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16/17 Oct: Parsha Noah

Shabbat comes in 5.51 pm ; goes out 6.50 pm
Was Noah an environmentalist? Probably not on purpose. But he was the first to see the world as a closed, integrated system. Noah and his eight-person crew maintained a sort of BioDome inside the ark, struggling to preserve a functional level of ecological balance in the most challenging of situations. Within such a system, every action has a significant impact. If he fed the elephants too much food, then the zebras might not have enough. If he didn’t clean the waste of the animals quickly enough, then disease might break out.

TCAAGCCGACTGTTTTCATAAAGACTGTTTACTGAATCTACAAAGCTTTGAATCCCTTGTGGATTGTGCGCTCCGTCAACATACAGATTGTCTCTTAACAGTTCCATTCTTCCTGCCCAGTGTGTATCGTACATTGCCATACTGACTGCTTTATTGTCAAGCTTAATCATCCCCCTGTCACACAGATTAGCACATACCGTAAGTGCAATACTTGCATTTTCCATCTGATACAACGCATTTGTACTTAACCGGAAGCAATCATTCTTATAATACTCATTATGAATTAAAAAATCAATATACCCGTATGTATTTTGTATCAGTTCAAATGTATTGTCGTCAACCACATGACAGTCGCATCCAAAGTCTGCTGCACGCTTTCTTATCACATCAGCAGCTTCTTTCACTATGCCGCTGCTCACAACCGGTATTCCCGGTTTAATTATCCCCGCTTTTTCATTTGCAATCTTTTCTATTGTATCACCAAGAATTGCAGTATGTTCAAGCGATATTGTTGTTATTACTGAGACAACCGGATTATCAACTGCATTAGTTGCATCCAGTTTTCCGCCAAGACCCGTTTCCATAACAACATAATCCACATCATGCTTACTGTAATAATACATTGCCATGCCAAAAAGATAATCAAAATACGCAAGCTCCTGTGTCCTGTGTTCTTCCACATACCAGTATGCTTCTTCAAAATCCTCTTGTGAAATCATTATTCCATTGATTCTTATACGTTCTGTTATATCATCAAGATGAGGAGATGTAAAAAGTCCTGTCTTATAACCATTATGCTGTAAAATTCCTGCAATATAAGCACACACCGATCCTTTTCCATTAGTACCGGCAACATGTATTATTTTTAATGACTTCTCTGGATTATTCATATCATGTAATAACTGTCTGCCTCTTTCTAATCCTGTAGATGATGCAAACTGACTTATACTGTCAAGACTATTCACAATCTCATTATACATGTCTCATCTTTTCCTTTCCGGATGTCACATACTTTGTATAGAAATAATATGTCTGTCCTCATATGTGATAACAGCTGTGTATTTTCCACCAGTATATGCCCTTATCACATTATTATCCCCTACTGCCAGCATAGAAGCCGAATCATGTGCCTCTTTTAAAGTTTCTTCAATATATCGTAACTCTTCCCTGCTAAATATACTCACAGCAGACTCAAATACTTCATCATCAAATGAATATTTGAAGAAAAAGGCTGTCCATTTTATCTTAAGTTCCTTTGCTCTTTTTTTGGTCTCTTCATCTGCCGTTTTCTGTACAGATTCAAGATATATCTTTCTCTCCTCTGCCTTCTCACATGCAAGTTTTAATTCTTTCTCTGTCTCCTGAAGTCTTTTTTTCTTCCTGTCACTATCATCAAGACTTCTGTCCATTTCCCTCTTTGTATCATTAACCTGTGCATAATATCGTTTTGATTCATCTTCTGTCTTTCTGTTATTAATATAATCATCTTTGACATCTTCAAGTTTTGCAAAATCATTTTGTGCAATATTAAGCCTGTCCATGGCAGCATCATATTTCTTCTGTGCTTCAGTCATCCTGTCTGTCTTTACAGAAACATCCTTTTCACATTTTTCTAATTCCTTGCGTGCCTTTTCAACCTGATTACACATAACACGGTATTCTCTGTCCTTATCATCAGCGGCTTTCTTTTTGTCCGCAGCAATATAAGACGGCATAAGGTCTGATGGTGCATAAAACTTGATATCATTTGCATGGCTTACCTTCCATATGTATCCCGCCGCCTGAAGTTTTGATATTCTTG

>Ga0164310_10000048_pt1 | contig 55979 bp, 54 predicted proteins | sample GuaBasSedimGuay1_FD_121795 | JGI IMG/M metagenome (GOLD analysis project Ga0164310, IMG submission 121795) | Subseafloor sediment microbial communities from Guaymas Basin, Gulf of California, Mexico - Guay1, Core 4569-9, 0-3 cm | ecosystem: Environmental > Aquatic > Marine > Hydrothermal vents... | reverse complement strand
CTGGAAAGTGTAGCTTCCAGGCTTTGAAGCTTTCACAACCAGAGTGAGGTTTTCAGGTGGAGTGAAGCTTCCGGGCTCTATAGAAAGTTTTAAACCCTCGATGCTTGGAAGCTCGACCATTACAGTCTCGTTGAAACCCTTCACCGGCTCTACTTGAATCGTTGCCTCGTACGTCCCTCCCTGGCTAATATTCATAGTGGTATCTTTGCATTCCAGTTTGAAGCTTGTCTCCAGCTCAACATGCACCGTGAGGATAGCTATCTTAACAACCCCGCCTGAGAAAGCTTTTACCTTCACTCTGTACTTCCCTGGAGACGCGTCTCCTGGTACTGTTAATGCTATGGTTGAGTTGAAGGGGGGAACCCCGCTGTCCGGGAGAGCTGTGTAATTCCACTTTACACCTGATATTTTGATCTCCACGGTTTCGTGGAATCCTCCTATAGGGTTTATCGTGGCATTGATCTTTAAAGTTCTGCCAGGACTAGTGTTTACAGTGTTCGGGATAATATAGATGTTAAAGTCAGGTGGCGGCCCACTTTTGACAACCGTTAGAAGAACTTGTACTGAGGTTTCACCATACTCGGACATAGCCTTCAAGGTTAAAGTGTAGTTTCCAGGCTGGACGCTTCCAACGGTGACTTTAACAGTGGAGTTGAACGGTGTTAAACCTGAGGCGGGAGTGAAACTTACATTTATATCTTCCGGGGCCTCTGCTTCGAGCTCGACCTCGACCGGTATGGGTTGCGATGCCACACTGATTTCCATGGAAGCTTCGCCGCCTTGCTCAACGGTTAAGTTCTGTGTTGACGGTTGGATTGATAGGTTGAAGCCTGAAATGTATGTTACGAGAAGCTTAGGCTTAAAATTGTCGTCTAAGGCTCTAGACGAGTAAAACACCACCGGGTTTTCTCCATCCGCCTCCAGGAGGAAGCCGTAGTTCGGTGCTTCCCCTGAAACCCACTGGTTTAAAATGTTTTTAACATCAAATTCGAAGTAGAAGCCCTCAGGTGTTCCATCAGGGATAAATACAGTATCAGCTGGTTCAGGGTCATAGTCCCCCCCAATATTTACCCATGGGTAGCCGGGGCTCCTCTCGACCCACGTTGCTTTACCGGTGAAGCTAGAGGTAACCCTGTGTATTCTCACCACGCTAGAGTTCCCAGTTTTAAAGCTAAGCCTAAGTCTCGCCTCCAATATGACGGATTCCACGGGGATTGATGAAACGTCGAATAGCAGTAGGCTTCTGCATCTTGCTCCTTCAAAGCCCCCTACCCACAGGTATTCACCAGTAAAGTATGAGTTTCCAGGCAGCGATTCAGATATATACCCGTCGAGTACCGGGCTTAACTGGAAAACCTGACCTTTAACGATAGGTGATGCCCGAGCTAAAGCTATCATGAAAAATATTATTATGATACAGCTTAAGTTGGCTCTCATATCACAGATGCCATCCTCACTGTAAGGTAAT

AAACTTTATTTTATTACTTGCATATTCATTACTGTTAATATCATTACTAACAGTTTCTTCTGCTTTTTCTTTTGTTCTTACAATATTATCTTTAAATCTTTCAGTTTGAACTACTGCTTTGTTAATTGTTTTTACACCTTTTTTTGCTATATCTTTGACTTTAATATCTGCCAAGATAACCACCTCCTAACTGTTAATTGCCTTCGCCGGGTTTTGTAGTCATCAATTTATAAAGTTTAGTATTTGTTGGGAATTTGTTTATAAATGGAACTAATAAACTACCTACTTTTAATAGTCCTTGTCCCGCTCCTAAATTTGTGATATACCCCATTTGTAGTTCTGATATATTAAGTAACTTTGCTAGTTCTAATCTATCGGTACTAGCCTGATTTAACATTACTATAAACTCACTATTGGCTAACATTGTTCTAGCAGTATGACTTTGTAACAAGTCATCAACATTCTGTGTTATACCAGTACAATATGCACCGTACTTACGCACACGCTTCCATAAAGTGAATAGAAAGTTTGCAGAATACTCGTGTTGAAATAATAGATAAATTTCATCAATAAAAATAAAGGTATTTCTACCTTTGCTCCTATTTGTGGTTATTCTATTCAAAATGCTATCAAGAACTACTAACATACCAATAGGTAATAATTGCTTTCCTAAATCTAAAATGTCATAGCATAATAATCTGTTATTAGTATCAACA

It’s useful to see ourselves in the same situation. Every action, no matter how small, affects the universe. For example, using public transportation in congested areas reduces pollution, while cutting down on frustrating traffic. That leads to better health for the population — and less stress.
The name Noah means “rest”. Overall, Noah’s relationship with the world was harmonious and productive, not adversarial or injurious to the planet or to his own well-being. That’s a lesson to remember.
Shabbat Shalom,
Rabbi Paul Arberman
October 15, 2015